Tag Archives: 401K

Where Do You Currently Stand on Benefits? Three Comments

Situation: A small company (fewer than 50 employees) is reviewing their employee benefit package and wants to get a sense of what others are currently covering in their benefit packages. Where does your company currently stand on employee benefits, and what does your company cover in its benefit package?

Advice from the CEOs:

  • A recent small (unscientific) poll of entrepreneurial Silicon Valley SMB Companies on benefits offered found:
    • Health: 100%, Dental: 83%, Vision: 67%, Disability: 17%
    • 401K: 100%, 401K Match: 33% (most companies eliminated the match to reduce costs)
    • Reduced benefits in the last 6 months: 67%
    • Employee complaints or recruiting challenges following cuts: 0%
  • One company commented that when a key customer cut their payments they had to cut benefits. They reduced the company payment from 100% to 50% of benefit cost. Their employees make choices among options available, with a company dollar payment cap. Management explained the situation when they made the cuts, and there were no objections.
  • Several companies have shifted to consumer directed health care options.
  • A comment of caution was offered by one CEO – employees are unlikely to object to their company needing to reduce benefits to get through a difficult market. However, as conditions improve, employees are likely to expect some level of return to prior benefit levels. If not, the company at risk of increased turnover. It is best to stay ahead of the curve to assure that your benefits packages are competitive.

How Can You Best Use Excess Profits? Five Suggestions

Situation: A company, an S Corporation, produced substantial profits during the first 6 months of their fiscal year. This becomes taxable personal income to the owners if it remains profits. How would you advise the CEO and owners to make best use of these excess profits?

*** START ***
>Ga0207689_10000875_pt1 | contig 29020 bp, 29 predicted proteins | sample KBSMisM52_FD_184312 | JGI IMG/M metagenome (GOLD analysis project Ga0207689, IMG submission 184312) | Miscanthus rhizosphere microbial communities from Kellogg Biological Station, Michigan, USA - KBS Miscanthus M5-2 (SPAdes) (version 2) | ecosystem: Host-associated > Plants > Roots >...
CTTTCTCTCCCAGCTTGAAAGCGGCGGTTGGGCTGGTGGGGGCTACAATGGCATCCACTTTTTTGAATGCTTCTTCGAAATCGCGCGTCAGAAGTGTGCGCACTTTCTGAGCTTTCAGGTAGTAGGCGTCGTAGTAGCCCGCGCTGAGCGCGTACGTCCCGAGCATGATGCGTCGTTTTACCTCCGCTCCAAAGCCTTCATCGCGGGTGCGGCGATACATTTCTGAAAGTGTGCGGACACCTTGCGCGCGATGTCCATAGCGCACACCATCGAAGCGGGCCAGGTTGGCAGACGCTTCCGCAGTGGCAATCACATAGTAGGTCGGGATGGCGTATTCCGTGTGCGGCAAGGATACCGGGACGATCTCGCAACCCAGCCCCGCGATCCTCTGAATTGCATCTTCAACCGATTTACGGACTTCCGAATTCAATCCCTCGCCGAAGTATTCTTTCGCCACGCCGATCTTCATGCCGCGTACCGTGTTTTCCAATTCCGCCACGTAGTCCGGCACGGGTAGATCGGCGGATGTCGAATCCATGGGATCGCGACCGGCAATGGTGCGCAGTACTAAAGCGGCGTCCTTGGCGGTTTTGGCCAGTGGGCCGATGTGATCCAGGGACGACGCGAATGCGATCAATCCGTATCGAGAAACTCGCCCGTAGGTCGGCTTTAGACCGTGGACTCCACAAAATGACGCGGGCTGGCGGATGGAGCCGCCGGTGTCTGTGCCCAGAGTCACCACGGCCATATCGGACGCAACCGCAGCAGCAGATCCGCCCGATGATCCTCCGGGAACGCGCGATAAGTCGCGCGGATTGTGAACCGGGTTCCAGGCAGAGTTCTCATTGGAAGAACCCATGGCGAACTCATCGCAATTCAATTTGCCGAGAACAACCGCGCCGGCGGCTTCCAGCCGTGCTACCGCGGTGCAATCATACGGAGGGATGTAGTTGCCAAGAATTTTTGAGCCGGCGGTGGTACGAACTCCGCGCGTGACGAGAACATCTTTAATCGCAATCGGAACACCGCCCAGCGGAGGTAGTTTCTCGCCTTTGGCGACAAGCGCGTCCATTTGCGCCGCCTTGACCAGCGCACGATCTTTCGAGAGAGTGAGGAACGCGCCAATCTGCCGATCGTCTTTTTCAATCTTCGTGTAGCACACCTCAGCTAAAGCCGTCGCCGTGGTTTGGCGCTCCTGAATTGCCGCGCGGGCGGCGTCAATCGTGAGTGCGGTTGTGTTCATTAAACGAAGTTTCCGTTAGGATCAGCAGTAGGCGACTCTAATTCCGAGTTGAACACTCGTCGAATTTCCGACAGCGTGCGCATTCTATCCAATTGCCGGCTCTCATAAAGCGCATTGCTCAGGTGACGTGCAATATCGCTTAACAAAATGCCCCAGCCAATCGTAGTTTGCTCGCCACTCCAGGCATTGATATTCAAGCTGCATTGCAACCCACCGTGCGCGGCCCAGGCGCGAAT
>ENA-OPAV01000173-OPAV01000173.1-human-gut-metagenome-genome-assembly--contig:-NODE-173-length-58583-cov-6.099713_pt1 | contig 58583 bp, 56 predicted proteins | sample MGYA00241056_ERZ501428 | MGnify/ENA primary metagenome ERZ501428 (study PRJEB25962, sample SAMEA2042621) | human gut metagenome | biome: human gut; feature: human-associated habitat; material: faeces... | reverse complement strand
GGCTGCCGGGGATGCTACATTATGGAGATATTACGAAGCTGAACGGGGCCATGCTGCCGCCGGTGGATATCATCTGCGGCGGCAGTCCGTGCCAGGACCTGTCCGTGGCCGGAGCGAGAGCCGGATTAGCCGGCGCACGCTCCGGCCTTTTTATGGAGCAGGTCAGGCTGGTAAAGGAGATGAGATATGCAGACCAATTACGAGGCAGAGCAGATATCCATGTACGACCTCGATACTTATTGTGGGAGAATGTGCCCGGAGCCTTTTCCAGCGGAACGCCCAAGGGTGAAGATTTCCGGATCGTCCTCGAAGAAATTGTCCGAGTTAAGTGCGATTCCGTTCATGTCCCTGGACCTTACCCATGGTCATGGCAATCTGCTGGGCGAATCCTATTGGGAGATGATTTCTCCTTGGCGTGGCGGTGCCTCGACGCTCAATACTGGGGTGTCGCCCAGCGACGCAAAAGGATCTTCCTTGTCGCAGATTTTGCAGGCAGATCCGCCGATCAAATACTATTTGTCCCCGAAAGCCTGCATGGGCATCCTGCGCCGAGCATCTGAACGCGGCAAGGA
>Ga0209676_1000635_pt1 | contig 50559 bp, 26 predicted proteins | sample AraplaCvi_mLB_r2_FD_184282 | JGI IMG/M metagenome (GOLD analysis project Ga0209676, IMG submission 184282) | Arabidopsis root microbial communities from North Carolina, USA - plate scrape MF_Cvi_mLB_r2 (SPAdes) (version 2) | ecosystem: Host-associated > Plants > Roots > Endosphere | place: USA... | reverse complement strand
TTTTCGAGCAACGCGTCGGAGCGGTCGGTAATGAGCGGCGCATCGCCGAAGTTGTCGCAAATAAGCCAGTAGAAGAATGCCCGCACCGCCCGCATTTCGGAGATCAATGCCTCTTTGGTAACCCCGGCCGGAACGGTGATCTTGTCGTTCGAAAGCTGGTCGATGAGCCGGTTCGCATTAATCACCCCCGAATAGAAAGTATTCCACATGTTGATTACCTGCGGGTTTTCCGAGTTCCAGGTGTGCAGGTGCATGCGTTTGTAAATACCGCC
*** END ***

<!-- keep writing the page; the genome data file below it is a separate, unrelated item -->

Advice from the CEOs:

  • Use some of the funds to invest in new opportunities for the future growth of the company.
  • Prepay significant costs like software licenses multiple years in advance. Make sure that you attend to your accounting so that you properly reflect the ongoing profitability of the business. Otherwise, what you may believe is profitable in future years will not reflect true profitability because you will not be accounting for all of your true expenses.
  • Is anyone in the company deserving of a one-time special bonus for performance or a salary increase?
  • It may make sense to take dollars out of the company and to diversify owners’ investments by investing in real estate, stocks, etc.
    • Check out the current rules around 401K programs that may allow you to invest increased amounts per year per person. Talk to your financial advisor about the details and regulations surrounding these programs.
  • List your alternatives and compare the anticipated ROI, on an after-tax basis, of the various options. This will help you to evaluation options including:
    • Reinvesting in the business – various options.
    • Investing outside of the business – various options.
    • Talk to your financial planner about the choices.